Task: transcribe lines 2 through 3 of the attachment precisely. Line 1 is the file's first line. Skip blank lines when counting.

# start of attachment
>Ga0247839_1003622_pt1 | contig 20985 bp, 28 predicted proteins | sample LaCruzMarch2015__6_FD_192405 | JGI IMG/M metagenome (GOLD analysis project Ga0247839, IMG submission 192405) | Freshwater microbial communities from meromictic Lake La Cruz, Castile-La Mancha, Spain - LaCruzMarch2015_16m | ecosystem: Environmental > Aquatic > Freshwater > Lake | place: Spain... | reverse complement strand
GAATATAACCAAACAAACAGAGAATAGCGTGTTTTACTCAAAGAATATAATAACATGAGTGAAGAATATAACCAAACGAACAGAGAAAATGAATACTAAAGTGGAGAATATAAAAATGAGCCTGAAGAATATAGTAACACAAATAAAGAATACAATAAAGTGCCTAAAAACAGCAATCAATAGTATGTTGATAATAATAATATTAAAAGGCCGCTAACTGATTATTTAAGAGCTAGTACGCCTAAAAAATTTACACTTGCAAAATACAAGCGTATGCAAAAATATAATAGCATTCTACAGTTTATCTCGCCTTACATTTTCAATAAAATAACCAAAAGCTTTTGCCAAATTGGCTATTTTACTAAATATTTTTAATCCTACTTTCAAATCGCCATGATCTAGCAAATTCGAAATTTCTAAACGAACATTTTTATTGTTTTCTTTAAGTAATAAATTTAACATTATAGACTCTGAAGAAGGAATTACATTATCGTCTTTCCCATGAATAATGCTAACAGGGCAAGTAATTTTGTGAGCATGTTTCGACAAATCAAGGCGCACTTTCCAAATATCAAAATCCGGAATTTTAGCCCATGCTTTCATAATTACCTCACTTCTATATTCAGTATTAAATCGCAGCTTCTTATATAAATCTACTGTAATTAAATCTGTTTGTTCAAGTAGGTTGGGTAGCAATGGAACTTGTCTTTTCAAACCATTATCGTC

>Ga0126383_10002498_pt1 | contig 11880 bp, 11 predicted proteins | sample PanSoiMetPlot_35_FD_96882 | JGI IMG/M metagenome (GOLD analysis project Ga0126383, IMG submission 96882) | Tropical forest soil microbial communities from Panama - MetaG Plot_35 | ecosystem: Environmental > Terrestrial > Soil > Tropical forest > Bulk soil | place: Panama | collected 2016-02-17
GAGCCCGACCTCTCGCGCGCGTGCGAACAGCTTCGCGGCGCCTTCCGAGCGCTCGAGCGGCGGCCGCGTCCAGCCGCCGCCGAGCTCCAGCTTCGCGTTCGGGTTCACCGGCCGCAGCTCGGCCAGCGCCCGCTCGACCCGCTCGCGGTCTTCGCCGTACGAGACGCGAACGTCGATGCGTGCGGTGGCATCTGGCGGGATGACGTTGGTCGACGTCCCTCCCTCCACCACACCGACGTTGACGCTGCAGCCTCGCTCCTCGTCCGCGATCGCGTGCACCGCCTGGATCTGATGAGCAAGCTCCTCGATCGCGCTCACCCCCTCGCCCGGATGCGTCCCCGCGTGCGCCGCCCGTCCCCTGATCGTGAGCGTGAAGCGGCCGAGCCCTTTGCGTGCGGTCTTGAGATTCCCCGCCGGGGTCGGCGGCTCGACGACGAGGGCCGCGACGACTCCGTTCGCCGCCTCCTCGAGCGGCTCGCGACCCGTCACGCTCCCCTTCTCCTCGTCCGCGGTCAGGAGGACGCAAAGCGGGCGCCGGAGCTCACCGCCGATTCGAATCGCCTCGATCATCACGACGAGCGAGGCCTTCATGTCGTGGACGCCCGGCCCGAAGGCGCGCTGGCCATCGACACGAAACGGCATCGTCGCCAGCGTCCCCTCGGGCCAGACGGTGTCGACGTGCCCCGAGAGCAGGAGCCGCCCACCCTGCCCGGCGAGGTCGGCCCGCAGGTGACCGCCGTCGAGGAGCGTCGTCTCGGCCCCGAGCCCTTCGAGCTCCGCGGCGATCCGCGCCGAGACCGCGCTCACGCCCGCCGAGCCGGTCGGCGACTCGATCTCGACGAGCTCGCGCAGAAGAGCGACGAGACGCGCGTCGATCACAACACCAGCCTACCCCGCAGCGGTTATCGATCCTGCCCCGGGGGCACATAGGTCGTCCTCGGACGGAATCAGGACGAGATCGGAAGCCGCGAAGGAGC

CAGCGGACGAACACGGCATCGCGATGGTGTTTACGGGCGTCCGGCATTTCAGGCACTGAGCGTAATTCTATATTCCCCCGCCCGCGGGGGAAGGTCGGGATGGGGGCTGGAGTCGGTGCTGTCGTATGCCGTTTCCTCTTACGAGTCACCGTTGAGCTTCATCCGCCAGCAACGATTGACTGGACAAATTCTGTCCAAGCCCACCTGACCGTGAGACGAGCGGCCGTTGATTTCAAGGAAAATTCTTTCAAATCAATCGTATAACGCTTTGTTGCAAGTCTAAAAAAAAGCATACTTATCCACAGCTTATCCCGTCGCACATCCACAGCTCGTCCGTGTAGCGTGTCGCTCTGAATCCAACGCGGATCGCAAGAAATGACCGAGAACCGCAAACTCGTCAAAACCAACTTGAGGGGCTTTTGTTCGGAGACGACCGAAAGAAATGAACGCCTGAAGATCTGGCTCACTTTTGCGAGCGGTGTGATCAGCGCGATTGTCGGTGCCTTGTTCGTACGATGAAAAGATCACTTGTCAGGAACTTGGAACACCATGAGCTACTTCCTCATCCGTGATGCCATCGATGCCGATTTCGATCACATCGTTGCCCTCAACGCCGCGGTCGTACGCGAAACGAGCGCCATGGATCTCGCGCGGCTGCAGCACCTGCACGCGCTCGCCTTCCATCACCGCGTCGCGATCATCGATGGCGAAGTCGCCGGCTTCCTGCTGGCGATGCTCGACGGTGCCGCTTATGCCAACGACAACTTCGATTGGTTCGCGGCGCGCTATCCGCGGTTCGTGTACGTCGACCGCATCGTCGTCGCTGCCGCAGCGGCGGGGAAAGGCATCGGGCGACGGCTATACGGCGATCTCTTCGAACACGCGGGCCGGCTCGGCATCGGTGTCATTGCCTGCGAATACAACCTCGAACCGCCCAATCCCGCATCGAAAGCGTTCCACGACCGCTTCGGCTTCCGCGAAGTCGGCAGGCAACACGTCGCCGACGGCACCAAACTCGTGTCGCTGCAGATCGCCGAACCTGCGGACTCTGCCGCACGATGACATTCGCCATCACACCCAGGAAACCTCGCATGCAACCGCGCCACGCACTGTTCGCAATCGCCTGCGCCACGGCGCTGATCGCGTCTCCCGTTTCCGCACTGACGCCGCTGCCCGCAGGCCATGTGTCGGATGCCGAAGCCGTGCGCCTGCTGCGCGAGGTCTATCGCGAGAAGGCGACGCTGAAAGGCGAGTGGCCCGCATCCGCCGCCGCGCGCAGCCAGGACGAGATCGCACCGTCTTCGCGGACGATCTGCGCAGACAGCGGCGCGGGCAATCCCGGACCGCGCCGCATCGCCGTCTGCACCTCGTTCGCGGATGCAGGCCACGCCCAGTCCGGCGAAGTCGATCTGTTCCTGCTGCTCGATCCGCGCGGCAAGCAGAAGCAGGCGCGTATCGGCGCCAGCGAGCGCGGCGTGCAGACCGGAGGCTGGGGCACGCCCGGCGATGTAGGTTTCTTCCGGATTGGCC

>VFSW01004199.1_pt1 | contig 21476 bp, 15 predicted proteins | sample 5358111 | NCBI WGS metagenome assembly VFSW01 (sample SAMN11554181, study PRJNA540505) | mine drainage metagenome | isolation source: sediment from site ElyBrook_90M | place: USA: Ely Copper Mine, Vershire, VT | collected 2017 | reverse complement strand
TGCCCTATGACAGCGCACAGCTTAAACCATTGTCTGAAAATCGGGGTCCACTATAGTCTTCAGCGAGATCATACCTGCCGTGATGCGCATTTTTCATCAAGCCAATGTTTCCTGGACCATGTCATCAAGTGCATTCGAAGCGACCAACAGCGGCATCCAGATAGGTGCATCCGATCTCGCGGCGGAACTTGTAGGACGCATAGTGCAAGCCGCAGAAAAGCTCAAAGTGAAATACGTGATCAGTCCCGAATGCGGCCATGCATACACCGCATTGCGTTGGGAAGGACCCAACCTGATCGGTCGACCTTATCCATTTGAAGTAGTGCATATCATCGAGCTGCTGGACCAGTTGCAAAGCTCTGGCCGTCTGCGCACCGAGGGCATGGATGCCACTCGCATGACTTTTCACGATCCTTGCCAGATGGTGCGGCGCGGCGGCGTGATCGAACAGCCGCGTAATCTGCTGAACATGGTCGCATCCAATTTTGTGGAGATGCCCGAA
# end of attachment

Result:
GAATATAACCAAACAAACAGAGAATAGCGTGTTTTACTCAAAGAATATAATAACATGAGTGAAGAATATAACCAAACGAACAGAGAAAATGAATACTAAAGTGGAGAATATAAAAATGAGCCTGAAGAATATAGTAACACAAATAAAGAATACAATAAAGTGCCTAAAAACAGCAATCAATAGTATGTTGATAATAATAATATTAAAAGGCCGCTAACTGATTATTTAAGAGCTAGTACGCCTAAAAAATTTACACTTGCAAAATACAAGCGTATGCAAAAATATAATAGCATTCTACAGTTTATCTCGCCTTACATTTTCAATAAAATAACCAAAAGCTTTTGCCAAATTGGCTATTTTACTAAATATTTTTAATCCTACTTTCAAATCGCCATGATCTAGCAAATTCGAAATTTCTAAACGAACATTTTTATTGTTTTCTTTAAGTAATAAATTTAACATTATAGACTCTGAAGAAGGAATTACATTATCGTCTTTCCCATGAATAATGCTAACAGGGCAAGTAATTTTGTGAGCATGTTTCGACAAATCAAGGCGCACTTTCCAAATATCAAAATCCGGAATTTTAGCCCATGCTTTCATAATTACCTCACTTCTATATTCAGTATTAAATCGCAGCTTCTTATATAAATCTACTGTAATTAAATCTGTTTGTTCAAGTAGGTTGGGTAGCAATGGAACTTGTCTTTTCAAACCATTATCGTC

>Ga0126383_10002498_pt1 | contig 11880 bp, 11 predicted proteins | sample PanSoiMetPlot_35_FD_96882 | JGI IMG/M metagenome (GOLD analysis project Ga0126383, IMG submission 96882) | Tropical forest soil microbial communities from Panama - MetaG Plot_35 | ecosystem: Environmental > Terrestrial > Soil > Tropical forest > Bulk soil | place: Panama | collected 2016-02-17